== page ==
The Delaware Division of Services for Aging and Adults with Physical Disabilities has won a $898,324 federal grant to help expand services to people with Alzheimer's disease.
Around 17,000 people in Delaware age 65 and older are currently living with Alzheimer's disease, which is the sixth leading cause of death in the country.
Most people survive an average of eight years after being diagnosed but some individuals can live with Alzheimer's for as many as 20 years, placing increasing demands on caregivers.
Katie Macklin, Delaware executive director of the Alzheimer's Association Delaware Valley Chapter said that the money will be used to help support its mission, including resources for caregivers.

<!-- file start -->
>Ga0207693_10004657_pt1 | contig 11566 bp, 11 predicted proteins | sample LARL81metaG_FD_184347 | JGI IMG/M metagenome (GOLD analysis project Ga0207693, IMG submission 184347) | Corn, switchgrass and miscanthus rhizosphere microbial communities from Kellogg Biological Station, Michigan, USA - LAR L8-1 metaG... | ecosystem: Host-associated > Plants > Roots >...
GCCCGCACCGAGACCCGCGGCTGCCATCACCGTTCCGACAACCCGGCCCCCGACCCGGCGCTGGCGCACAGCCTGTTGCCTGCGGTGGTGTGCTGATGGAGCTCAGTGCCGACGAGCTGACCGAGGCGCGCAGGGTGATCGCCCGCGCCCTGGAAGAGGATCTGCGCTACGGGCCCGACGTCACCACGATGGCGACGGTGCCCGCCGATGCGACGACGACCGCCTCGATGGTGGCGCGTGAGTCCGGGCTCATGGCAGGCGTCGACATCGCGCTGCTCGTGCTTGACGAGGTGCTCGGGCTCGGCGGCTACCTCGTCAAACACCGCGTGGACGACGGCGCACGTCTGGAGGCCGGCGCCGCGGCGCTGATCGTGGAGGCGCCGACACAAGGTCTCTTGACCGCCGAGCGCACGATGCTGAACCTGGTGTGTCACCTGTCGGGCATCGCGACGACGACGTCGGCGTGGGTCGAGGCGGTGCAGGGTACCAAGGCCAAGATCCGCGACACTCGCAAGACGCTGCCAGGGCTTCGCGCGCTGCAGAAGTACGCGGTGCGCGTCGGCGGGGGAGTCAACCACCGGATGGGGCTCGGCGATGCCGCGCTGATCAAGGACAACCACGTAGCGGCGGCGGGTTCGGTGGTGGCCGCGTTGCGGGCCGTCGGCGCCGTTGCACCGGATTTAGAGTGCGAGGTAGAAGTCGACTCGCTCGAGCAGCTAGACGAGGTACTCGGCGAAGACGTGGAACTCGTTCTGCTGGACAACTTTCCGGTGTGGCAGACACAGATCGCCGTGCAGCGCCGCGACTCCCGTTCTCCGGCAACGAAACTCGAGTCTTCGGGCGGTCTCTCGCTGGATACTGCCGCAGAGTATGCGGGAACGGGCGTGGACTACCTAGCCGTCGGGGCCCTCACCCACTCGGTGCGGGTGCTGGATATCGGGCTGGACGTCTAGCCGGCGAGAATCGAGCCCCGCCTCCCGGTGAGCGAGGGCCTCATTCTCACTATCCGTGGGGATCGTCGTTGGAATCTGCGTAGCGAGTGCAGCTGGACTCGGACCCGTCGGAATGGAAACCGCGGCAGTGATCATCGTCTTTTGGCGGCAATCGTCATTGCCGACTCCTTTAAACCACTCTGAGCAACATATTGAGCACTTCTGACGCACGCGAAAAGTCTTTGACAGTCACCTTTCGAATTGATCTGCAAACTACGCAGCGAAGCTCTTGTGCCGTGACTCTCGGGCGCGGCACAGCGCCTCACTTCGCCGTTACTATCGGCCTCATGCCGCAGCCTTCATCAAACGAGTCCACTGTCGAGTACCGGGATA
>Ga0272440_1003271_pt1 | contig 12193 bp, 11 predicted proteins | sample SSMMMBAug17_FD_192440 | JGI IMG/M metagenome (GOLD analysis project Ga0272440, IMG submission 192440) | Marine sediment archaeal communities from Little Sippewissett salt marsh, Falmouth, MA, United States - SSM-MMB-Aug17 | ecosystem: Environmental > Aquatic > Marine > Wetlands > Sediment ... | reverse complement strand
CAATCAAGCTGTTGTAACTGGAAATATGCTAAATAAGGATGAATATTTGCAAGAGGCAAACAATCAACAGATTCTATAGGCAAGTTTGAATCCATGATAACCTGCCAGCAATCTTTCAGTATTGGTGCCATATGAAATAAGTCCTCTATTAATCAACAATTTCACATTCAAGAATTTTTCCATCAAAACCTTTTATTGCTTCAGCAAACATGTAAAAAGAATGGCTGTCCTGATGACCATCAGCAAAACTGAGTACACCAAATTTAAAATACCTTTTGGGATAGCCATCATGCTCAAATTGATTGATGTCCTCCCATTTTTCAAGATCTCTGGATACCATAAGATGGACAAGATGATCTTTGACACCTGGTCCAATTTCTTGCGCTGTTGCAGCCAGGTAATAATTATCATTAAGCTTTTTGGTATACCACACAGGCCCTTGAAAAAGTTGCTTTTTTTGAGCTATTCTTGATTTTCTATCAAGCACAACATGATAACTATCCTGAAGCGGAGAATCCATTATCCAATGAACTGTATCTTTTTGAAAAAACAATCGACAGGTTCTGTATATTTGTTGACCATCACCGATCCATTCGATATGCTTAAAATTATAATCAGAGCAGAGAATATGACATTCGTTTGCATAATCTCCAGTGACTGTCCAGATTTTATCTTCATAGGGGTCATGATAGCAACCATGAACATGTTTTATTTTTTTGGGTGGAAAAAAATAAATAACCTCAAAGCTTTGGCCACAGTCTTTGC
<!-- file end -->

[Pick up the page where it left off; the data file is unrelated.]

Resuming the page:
Delaware was one of 11 states, Alzheimer's Associations, universities, and other organizations to win the grant.
Alzheimer's is the only disease that cannot be cured, slowed or prevented. Between 2015 and 2025, the number of Delawareans age 65 and older with Alzheimer's is expected to grow by over 35 percent to 23,000 people.
"We know that it's vitally important given our rapidly growing aging population, coupled with an influx of retirees especially into the southern part of our state that Delaware must be prepared for this tsunami," adds Macklin.
The three-year grant will be used to broaden the state's legal services program to address the needs of individuals and caregivers, develop a training and consultation program for caregivers and expand community services for people with Alzheimer's.